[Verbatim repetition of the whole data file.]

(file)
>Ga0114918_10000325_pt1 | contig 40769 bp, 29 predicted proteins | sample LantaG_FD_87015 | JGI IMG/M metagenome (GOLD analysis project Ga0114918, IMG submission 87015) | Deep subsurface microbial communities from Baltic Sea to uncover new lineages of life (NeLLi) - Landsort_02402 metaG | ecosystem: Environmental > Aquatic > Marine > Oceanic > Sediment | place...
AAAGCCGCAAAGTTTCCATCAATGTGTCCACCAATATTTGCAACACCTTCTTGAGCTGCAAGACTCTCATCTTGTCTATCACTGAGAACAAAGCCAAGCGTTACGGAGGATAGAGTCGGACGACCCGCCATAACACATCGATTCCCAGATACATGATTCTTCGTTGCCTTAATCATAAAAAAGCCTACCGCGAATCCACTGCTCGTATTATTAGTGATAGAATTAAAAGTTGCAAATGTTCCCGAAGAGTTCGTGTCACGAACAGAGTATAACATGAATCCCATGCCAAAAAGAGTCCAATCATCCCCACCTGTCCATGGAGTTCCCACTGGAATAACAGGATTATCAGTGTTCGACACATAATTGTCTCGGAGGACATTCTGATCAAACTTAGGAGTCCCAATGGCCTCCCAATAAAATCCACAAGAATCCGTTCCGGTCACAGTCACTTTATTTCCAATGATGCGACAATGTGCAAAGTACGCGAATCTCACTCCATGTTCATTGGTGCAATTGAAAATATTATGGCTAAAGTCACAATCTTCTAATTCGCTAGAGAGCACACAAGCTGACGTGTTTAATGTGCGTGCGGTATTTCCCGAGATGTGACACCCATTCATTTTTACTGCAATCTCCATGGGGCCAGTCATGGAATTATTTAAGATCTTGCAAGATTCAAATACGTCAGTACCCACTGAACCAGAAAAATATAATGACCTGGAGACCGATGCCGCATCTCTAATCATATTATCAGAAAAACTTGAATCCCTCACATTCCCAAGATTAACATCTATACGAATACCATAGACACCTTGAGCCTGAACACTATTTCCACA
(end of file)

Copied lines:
>Ga0114918_10000325_pt1 | contig 40769 bp, 29 predicted proteins | sample LantaG_FD_87015 | JGI IMG/M metagenome (GOLD analysis project Ga0114918, IMG submission 87015) | Deep subsurface microbial communities from Baltic Sea to uncover new lineages of life (NeLLi) - Landsort_02402 metaG | ecosystem: Environmental > Aquatic > Marine > Oceanic > Sediment | place...
AAAGCCGCAAAGTTTCCATCAATGTGTCCACCAATATTTGCAACACCTTCTTGAGCTGCAAGACTCTCATCTTGTCTATCACTGAGAACAAAGCCAAGCGTTACGGAGGATAGAGTCGGACGACCCGCCATAACACATCGATTCCCAGATACATGATTCTTCGTTGCCTTAATCATAAAAAAGCCTACCGCGAATCCACTGCTCGTATTATTAGTGATAGAATTAAAAGTTGCAAATGTTCCCGAAGAGTTCGTGTCACGAACAGAGTATAACATGAATCCCATGCCAAAAAGAGTCCAATCATCCCCACCTGTCCATGGAGTTCCCACTGGAATAACAGGATTATCAGTGTTCGACACATAATTGTCTCGGAGGACATTCTGATCAAACTTAGGAGTCCCAATGGCCTCCCAATAAAATCCACAAGAATCCGTTCCGGTCACAGTCACTTTATTTCCAATGATGCGACAATGTGCAAAGTACGCGAATCTCACTCCATGTTCATTGGTGCAATTGAAAATATTATGGCTAAAGTCACAATCTTCTAATTCGCTAGAGAGCACACAAGCTGACGTGTTTAATGTGCGTGCGGTATTTCCCGAGATGTGACACCCATTCATTTTTACTGCAATCTCCATGGGGCCAGTCATGGAATTATTTAAGATCTTGCAAGATTCAAATACGTCAGTACCCACTGAACCAGAAAAATATAATGACCTGGAGACCGATGCCGCATCTCTAATCATATTATCAGAAAAACTTGAATCCCTCACATTCCCAAGATTAACATCTATACGAATACCATAGACACCTTGAGCCTGAACACTATTTCCACA